Later, a policeman came in for a haircut, and when he tried to pay his bill, the barber again replied, ‘I cannot accept money from you, I’m doing community service this week.’ The cop was happy and left the shop. The next morning when the barber went to open up, there were a ‘thank you’ card and a dozen doughnuts waiting for him at his door.

    Then a Member of Parliament came in for a haircut, and when he went to pay his bill, the barber again replied, ‘I can not accept money from you. I’m doing community service this week.’ The Member of Parliament was very happy and left the shop. The next morning, when the barber went to open up, there were a dozen other Members of Parliament lined up waiting for a free haircut.

    And that, my friends, illustrates the fundamental difference between the citizens of our country and the politicians who run it.

            FOR THE SAME REASON!

    Good night.

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    Thousands of artists and creatives at hundreds of cultural and heritage organisations have been given much-needed support to recover from the impact of COVID-19, Prime Minister and Minister for Arts, Culture and Heritage Jacinda Ardern announced today. “The cultural sector was amongst the worst hit by the global pandemic,” Jacinda ...
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  • Better protection for New Zealand assets during COVID-19 crisis
    Key New Zealand assets will be better protected from being sold to overseas owners in a way contrary to the national interest, with the passage of the Overseas Investment (Urgent Measures) Bill. The Bill, which passed its third reading in Parliament today, also cuts unnecessary red tape to help attract ...
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  • Cleaning up our rivers and lakes
    Setting higher health standards at swimming spots Requiring urban waterways to be cleaned up and new protections for urban streams Putting controls on higher-risk farm practices such as winter grazing and feed lots Setting stricter controls on nitrogen pollution and new bottom lines on other measures of waterway health Ensuring ...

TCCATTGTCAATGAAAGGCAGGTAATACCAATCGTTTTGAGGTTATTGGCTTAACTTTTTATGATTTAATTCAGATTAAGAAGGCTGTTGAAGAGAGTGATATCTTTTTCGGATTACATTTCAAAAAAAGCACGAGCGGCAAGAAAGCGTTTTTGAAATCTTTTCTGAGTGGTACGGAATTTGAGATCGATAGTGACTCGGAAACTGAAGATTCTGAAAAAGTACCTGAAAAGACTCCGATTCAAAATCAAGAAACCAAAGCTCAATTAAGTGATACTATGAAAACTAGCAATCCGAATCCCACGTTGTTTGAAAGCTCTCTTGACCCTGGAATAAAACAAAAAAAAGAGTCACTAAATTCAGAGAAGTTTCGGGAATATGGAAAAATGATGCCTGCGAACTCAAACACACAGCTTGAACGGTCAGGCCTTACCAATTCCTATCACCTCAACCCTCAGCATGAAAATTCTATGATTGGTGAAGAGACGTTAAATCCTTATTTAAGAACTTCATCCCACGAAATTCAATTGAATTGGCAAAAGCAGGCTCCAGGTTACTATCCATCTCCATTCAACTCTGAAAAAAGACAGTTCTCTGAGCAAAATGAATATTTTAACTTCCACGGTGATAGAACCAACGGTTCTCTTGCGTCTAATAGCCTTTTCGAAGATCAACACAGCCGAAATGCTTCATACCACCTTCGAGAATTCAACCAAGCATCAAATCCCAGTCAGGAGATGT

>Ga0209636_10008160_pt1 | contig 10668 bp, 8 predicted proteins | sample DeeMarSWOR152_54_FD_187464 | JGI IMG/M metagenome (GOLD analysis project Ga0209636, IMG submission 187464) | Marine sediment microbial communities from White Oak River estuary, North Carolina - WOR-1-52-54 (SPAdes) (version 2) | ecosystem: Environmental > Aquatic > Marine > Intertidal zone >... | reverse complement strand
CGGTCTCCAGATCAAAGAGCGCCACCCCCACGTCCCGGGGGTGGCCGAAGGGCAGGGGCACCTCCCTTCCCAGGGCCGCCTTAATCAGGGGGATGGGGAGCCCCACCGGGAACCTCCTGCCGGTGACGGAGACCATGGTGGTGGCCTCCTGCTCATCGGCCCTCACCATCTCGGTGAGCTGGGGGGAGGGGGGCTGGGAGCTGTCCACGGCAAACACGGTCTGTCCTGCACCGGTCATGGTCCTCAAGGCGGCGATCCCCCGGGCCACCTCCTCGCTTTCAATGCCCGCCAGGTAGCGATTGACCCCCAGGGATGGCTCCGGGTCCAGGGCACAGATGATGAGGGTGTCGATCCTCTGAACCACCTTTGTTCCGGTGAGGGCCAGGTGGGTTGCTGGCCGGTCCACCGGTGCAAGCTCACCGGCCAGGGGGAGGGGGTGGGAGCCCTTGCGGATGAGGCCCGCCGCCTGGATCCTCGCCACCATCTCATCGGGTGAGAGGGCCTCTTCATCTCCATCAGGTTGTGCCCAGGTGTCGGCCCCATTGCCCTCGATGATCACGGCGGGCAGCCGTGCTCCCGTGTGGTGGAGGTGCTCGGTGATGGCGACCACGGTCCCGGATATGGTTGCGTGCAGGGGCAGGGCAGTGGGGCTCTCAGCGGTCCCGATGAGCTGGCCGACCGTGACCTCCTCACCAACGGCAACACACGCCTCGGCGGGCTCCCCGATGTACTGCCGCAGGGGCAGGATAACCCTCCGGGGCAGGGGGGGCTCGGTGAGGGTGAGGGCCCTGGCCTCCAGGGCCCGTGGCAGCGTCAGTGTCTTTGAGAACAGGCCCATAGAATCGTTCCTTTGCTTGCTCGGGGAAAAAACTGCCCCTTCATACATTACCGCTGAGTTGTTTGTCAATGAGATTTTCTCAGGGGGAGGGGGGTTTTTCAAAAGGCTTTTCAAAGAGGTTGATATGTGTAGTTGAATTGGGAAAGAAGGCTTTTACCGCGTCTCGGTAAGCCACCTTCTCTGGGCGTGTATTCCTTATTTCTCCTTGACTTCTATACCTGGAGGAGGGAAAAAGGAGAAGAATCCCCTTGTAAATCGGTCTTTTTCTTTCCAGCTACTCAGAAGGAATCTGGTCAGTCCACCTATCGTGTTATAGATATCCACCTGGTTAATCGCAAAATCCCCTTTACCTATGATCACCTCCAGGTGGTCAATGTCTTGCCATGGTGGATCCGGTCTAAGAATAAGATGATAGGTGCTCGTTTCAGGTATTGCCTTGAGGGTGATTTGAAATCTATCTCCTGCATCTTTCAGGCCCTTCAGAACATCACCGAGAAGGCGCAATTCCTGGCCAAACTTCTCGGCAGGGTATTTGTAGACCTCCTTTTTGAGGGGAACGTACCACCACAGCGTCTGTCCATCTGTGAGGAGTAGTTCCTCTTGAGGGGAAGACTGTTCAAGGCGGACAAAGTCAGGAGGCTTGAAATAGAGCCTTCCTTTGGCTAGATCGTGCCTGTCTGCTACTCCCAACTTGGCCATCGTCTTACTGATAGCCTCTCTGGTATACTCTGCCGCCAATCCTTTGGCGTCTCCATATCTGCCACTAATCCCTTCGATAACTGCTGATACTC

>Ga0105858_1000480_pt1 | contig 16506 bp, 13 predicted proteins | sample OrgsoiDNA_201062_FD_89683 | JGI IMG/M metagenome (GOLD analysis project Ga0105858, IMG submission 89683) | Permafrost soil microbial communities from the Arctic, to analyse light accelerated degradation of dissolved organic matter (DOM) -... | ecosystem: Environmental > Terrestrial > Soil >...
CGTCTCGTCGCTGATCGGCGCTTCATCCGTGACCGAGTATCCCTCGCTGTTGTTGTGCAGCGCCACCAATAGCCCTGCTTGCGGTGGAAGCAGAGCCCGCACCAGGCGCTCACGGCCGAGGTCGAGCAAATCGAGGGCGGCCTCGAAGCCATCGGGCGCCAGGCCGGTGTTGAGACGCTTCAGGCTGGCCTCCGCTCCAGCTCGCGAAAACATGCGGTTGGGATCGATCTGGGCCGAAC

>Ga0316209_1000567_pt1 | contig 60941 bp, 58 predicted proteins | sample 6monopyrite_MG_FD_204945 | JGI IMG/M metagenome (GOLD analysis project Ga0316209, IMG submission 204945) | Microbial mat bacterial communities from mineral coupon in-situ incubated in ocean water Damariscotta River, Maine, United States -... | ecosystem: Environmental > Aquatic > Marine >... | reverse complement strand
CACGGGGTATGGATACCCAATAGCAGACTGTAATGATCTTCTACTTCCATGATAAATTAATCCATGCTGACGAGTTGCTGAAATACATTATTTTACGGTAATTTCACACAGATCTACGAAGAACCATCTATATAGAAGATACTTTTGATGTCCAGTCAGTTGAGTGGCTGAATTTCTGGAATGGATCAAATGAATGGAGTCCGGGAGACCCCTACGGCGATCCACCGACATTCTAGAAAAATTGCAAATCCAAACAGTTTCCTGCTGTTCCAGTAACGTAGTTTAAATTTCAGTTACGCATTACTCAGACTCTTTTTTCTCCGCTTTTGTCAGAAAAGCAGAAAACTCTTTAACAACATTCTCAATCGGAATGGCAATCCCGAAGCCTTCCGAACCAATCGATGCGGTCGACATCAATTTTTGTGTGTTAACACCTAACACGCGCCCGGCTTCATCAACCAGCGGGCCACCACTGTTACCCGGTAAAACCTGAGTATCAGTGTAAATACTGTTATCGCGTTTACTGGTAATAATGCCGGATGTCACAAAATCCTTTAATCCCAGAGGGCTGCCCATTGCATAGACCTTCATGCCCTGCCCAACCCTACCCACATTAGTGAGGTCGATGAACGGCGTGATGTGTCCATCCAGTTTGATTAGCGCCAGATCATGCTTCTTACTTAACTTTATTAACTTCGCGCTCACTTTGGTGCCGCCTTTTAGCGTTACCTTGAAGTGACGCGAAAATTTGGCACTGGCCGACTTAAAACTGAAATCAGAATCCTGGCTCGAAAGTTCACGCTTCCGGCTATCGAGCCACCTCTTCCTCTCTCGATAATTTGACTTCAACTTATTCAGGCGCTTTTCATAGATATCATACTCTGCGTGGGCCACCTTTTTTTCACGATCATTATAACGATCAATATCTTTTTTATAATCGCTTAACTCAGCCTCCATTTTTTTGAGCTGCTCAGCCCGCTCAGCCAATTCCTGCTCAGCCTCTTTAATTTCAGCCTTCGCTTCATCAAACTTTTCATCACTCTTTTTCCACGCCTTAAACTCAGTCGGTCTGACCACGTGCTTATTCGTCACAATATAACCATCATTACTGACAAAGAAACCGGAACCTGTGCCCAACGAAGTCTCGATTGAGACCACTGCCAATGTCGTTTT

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  • Record year for diversity on Govt boards
    The Government is on the verge of reaching its target of state sector boards and committees made up of at least 50 percent women, says Minister for Women Julie Anne Genter and Minister for Ethnic Communities Jenny Salesa. For the first time, the Government stocktake measures the number of Māori, ...
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  • New appointments to the Commerce Commission
    The Commerce and Consumer Affairs Minister and Broadcasting, Communications and Digital Media Minister, Kris Faafoi, has today announced the appointment of Tristan Gilbertson as the new Telecommunications Commissioner and member of the Commerce Commission. “Mr Gilbertson has considerable experience in the telecommunications industry and a strong reputation amongst his peers,” ...
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  • Historic pay equity settlement imminent for teacher aides
    The Ministry of Education and NZEI Te Riu Roa have agreed to settle the pay equity claim for teacher aides, Education Minister Chris Hipkins announced today. This will see more than 22,000 teacher aides, mostly women, being valued and paid fairly for the work they do. “Teacher aides are frontline ...
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  • Govt delivers security for construction subcontractors
    Subcontractors will have greater certainty, more cashflow support and job security with new changes to retention payments under the Construction Contracts Act says Minister for Building and Construction, Jenny Salesa. A recent review of the retentions money regime showed that most of the building and construction sector is complying with ...
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  • New Zealand and Singapore reaffirm ties
    Prime Minister Jacinda Ardern and Singapore Prime Minister Lee Hsien Loong have marked the first anniversary of the New Zealand-Singapore Enhanced Partnership with a virtual Leaders’ Meeting today. The Enhanced Partnership, signed on 17 May 2019, provides the framework for cooperation across the four main areas of trade, defence and ...
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    On 17 May 2019, New Zealand and Singapore established an Enhanced Partnership to elevate our relations. The Enhanced Partnership – based on the four pillars of trade and economics, security and defence, science, technology and innovation, and people-to-people links – has seen the long-standing relationship between our countries strengthen over the ...
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  • Government investment supports the acquisition of new Interislander ferries
    State-Owned Enterprises Minister Winston Peters has welcomed KiwiRail’s announcement that it is seeking a preferred shipyard to build two new rail-enabled ferries for the Cook Strait crossing. “This Government is committed to restoring rail to its rightful place in New Zealand. Bigger, better ships, with new technology are yet another ...